All the 23-year-old big man has done this season is average 21.8 points, 11.4 rebounds and 2.6 assists while shooting 57.0 percent from the field and 42.9 percent from three. His new contract should turn out to be one of the NBA's best bargains by the time he hits free agency again.
While he's incredibly talented, any potential bad blood remaining from the trade rumors, combined with an awkward roster fit, means Sabonis would be better off elsewhere, provided the Pacers are dead set on keeping center Myles Turner.
Indiana has moved him to power forward alongside Turner, and the pairing has yet to enjoy positive results. Sabonis has produced a better net rating by himself than when he shares the floor with Turner during every season of his Pacers career. Early this year, Indiana has a plus-8.6 net rating with Sabonis in and Turner out, compared to plus-2.3 when they're on the court together, per PBPStats.com.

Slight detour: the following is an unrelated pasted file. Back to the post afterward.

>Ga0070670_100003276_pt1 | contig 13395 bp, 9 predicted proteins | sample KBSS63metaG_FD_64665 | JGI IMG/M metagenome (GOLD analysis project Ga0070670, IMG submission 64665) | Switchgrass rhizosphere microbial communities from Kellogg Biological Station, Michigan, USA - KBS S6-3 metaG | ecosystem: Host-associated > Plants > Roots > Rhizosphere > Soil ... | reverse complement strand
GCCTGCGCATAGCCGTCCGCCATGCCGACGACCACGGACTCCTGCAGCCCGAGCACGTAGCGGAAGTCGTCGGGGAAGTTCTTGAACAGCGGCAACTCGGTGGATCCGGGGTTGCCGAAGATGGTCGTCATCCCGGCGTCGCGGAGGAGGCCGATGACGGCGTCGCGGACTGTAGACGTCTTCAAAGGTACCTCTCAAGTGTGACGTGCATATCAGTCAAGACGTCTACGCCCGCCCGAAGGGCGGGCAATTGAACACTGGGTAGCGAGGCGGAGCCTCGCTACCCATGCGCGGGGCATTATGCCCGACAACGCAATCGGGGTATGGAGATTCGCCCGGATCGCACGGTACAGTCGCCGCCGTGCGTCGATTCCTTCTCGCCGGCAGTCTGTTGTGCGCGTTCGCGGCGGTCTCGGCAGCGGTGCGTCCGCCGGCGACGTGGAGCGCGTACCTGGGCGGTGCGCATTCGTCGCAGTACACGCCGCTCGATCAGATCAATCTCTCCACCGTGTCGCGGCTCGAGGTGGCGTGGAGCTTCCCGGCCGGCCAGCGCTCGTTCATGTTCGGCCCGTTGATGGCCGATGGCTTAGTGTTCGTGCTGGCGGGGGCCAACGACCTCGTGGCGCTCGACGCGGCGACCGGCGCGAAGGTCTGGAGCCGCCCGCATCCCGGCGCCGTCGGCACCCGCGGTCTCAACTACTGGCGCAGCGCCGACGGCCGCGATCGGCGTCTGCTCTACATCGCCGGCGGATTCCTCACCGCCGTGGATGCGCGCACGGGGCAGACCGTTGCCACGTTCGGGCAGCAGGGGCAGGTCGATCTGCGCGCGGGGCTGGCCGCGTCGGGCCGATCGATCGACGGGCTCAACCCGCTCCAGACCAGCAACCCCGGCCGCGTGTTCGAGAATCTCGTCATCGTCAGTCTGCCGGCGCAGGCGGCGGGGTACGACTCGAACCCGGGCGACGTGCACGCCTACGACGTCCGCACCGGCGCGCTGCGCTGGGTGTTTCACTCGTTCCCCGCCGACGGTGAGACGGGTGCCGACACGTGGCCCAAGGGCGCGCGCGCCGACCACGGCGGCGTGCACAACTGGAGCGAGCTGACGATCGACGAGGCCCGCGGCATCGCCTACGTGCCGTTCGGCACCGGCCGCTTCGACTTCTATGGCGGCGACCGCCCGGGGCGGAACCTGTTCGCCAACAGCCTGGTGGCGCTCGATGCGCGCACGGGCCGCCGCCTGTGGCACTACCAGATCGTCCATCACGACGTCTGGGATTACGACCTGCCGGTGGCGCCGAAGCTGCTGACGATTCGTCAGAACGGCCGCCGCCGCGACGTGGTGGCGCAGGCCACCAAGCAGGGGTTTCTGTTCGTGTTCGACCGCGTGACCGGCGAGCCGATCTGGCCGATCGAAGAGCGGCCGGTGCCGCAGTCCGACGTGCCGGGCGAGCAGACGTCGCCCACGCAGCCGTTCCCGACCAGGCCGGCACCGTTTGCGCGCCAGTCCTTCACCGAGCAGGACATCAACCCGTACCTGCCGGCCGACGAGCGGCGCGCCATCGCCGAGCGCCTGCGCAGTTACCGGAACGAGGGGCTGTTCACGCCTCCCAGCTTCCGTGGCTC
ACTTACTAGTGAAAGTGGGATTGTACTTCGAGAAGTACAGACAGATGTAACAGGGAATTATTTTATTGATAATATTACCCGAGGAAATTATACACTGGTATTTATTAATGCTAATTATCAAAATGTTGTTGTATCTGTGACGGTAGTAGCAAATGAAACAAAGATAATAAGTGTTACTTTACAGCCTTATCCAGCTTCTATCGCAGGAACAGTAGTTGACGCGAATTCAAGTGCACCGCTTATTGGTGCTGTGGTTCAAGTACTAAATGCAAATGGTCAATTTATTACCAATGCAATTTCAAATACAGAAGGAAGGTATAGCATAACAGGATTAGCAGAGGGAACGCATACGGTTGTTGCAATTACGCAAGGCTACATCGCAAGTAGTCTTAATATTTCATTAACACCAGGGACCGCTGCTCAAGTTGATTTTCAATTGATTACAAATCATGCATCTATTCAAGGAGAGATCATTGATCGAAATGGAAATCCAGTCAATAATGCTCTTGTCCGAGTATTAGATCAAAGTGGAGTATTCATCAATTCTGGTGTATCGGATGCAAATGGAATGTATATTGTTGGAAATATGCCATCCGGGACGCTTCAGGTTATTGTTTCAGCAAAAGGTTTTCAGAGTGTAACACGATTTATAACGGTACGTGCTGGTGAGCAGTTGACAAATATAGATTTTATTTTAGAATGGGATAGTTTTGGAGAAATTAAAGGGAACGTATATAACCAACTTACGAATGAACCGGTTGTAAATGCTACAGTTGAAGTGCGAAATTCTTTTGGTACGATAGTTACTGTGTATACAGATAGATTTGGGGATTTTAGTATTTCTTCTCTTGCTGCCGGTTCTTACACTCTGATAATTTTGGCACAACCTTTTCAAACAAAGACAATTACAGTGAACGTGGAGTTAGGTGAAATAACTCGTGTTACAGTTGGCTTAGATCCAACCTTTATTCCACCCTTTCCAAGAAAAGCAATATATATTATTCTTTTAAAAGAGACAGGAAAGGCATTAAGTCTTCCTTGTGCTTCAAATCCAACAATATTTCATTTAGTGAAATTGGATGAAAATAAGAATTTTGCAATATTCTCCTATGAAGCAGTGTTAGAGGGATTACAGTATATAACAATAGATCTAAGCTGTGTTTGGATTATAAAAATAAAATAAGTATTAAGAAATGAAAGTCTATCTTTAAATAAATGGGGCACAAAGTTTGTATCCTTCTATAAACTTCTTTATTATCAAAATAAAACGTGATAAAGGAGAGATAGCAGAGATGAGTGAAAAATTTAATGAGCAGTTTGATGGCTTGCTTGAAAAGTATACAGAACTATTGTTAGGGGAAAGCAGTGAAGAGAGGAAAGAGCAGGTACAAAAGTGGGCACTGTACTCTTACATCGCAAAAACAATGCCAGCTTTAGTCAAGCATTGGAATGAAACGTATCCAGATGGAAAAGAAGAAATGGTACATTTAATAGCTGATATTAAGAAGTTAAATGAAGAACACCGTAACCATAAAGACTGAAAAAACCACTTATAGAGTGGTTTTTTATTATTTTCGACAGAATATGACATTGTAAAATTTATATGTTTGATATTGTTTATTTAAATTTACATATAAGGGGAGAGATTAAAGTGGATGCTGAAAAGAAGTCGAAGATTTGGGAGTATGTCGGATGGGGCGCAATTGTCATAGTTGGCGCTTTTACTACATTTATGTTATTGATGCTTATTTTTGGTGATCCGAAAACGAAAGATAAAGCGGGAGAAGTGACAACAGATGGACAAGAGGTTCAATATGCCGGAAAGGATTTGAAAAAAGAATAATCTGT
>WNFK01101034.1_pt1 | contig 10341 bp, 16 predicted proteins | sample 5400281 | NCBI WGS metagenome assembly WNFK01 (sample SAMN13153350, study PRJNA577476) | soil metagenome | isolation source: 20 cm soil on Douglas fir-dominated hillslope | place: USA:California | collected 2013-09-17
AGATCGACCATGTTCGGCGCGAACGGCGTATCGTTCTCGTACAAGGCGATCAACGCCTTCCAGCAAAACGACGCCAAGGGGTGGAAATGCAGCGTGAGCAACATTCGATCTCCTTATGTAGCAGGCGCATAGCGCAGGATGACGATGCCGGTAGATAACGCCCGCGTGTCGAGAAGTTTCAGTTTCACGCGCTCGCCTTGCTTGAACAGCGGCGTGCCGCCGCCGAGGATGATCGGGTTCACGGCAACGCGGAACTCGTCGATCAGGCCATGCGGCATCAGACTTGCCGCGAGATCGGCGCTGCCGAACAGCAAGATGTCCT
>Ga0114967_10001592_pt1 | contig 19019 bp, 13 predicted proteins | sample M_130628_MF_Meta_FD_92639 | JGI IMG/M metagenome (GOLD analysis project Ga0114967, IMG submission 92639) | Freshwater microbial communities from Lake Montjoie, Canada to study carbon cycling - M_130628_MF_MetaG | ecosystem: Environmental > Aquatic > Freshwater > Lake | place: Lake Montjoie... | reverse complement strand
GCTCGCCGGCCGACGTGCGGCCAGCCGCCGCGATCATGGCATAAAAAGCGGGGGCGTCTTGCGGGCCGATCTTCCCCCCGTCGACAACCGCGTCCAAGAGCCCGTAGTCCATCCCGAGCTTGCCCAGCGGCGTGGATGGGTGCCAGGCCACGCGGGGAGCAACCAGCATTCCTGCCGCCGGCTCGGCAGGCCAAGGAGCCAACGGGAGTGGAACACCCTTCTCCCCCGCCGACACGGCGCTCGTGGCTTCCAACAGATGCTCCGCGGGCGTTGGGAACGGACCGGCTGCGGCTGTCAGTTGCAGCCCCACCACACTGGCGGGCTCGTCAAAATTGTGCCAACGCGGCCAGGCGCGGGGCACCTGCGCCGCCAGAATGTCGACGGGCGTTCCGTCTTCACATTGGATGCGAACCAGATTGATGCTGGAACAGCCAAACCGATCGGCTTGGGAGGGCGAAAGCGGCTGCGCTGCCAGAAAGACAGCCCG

This season, the Pacers are 0-3 when Sabonis and Turner are both healthy throughout a full contest. During the two games Turner either exited with an ankle injury or missed while in recovery, Sabonis has averaged 23.5 points, 12.5 rebounds, 4.0 assists and 1.5 blocks while slashing 60.6/50.0/83.3. The Pacers won both contests.
Indiana could certainly get a good haul for Sabonis should it put him on the market, and it could target a wing or a more mobile power forward to play with Turner.
Better Fits: San Antonio Spurs, Boston Celtics, Atlanta Hawks
Chris Paul, PG, Oklahoma City Thunder